The column driver 606 includes a plurality of outputs 618 that are coupled to the column conductive lines 704 of the active matrix 602. The column driver 606 further comprises a first input 620 that is coupled to a high amplitude drive signal source 622, and a second input 624 that is coupled to a low amplitude drive signal source 626. The drive signal sources 622, 626 are also coupled to the ground plane contact 414. In operation the column driver 606 preferably couples either the high amplitude drive signal source 622 or the low amplitude drive signal source 626 to each of the column conductive lines 704 during each period during which transistors 706 in a row of the active matrix 602 are selected. A signal from the high amplitude drive signal source 622 when applied to a particular pixel electrode 404 causes the cholesteric liquid crystal layer 102 underlying the particular pixel electrode 404 to transition to, or stay in a reflective planar phase. On the other hand, a signal from the low amplitude drive signal source 626 when applied to a particular pixel electrode 404 causes the cholesteric liquid crystal layer 102 underlying the particular pixel electrode to transition to, or stay in a scattering focal conic phase.
The information writer 400 further comprises a controller 628 that includes a first sync signal output 630 that is coupled to the timing control input 636 of the row driver 604. The controller 628 also includes an image data output 632 that is coupled to an image data input 634 of the column driver 606. The controller 628 further comprises a second sync signal output 638 that is coupled to a latch signal input 640 of the column driver 606. The computer readable medium reader 410 is coupled to the controller 628. The computer readable medium 412 is detachably coupled to the computer readable medium reader 410. A control button array 642 that includes the control buttons 506-512 is also coupled to the controller 628. The controller 628 preferably comprises a microcontroller and associated interface circuitry. The controller 628 is also coupled to the display 504.
In operation the controller 628 outputs image data at the image data output 632, outputs a first sync signal at the first sync signal output 630, and outputs a second sync signal at the at the second sync signal output 638 in order to synchronize the selection of rows by the row driver 604 with image data reaching the active matrix 602. While the transistors 706 in each row of the active matrix 602 are turned on, the column driver 606 selectively applies signals from one of the drive signal sources 622, 626 to each column conductive line 704 of the active matrix 602 in accordance with image data received from the controller 630.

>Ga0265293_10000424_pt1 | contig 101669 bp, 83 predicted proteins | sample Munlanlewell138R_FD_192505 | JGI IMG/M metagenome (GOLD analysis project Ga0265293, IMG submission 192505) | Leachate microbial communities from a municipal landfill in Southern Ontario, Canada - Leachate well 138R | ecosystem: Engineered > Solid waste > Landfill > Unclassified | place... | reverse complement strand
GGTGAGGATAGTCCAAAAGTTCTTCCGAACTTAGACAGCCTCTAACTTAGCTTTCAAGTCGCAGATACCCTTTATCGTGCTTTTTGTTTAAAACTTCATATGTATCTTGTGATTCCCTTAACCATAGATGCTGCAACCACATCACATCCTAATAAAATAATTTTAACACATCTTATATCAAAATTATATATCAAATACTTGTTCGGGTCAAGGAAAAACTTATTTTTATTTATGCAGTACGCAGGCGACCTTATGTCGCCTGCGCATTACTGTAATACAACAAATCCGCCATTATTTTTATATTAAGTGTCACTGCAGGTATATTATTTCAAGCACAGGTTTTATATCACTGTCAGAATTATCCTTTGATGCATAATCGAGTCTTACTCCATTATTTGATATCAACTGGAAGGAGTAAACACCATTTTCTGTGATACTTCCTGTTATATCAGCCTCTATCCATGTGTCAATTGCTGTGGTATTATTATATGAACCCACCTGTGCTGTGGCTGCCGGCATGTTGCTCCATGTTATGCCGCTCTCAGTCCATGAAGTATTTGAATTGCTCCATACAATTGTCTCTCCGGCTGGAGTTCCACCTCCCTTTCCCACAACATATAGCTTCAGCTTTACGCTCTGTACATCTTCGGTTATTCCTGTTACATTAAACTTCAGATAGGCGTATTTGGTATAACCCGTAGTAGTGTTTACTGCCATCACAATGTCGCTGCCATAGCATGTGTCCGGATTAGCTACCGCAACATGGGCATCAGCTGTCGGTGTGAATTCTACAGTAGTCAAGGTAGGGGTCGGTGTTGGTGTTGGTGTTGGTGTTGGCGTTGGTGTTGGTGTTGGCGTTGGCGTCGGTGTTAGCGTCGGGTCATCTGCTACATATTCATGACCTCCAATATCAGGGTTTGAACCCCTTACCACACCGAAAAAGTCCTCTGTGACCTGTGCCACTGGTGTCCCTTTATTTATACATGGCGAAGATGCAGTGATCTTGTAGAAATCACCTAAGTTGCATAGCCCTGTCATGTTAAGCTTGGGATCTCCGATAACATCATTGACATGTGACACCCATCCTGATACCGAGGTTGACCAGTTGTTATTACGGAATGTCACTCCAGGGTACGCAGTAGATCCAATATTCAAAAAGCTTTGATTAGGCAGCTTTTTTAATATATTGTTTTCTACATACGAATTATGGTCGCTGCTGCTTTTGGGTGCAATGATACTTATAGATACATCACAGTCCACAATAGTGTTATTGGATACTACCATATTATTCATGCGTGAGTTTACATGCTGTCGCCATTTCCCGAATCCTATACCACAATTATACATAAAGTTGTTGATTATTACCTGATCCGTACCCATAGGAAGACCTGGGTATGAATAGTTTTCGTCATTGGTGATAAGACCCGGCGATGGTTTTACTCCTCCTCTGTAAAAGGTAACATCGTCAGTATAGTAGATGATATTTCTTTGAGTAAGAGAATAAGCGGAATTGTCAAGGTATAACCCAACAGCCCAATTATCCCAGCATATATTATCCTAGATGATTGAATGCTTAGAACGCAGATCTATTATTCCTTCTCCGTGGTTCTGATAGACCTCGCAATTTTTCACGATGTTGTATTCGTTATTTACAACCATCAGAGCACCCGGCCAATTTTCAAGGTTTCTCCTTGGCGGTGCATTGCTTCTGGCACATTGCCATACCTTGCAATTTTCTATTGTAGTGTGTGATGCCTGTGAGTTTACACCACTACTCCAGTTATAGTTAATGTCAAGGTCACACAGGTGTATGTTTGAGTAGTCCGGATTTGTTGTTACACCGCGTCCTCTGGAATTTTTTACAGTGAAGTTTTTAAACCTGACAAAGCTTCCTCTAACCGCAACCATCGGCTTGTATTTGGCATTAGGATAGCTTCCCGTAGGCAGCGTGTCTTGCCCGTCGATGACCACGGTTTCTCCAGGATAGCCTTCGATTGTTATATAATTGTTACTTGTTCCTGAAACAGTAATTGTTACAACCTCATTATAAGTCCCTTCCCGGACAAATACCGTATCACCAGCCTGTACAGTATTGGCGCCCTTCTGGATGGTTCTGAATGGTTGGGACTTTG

The drive signal sources 622, 626 preferably output unipolar signals. The appropriate voltage levels are in theory dependent on the thickness cholesteric liquid crystal layer 102 as well as the physical properties of the cholesteric liquid crystal layer 102. In practice, the appropriate voltage levels for the drive signal sources 622, 626 are determined by routine experimentation (for example a series of test voltages are used and the effect of each test voltage on the phase of the cholesteric liquid crystal layer 102 observed in order to determine appropriate voltages).
The information writer 1102 of the cradle 1100 includes an active matrix 1106 for applying localized electric fields to the cholesteric liquid crystal layer for impressing information thereon, and a ground contact terminal 1108 for coupling to the contact portion 124 of the ground plane 118. The cradle 1100 further comprises a number of electrical contacts 1110 that mate with complementary electrical contacts 1202 of the wireless telephone 1200.
The telephone 1200 is a clamshell type that includes an upper part 1204, and a lower part 1206. As shown in
The rewritable sign 100 can be applied to other types of portable electronic devices as well in order to allow semi permanent but changeable information to be written on the surface of the portable electronic devices. Such information can for example include data that is useful in operating the portable electronic apparatus such as phone numbers, graphics which lend a pleasing appearance to the portable electronic apparatus, or logos of network service providers.
A first sealant 1310 bonds the first panel 1302 to the second panel 1304 and surrounds the red light reflecting cholesteric liquid crystal layer 1402. A second sealant 1312 bonds the second panel 1304 to the third panel 1306, and surrounds the green light reflecting cholesteric liquid crystal layer 1404. A third sealant 1314 bonds the third panel 1306 to the fourth panel 1308 and holds in the blue light reflecting cholesteric liquid crystal layer 1406.
A first set of parallel linear conductive lines 1316 runs over a top exposed surface 1318 of the forth panel 1308. A second set of parallel conductive lines 1320 is supported on the third panel 1306. A third set of set of parallel conductive lines 1322 is supported on the second panel 1304, and a fourth set of parallel conductive lines 1324 is supported on the first panel 1302. The first set of parallel conductive lines 1316 is parallel to the third set of parallel conductive lines 1322, and perpendicular to the second 1320 and fourth 1324 sets of parallel conductive lines. The first 1316, second 1320, and third 1322 sets of parallel conductive lines are preferably formed out of a transparent conductive material such as indium-tin-oxide. Alternatively, the latter three sets of parallel conductive lines 1316, 1320, 1322 are foraminous and have a high percentage of open area.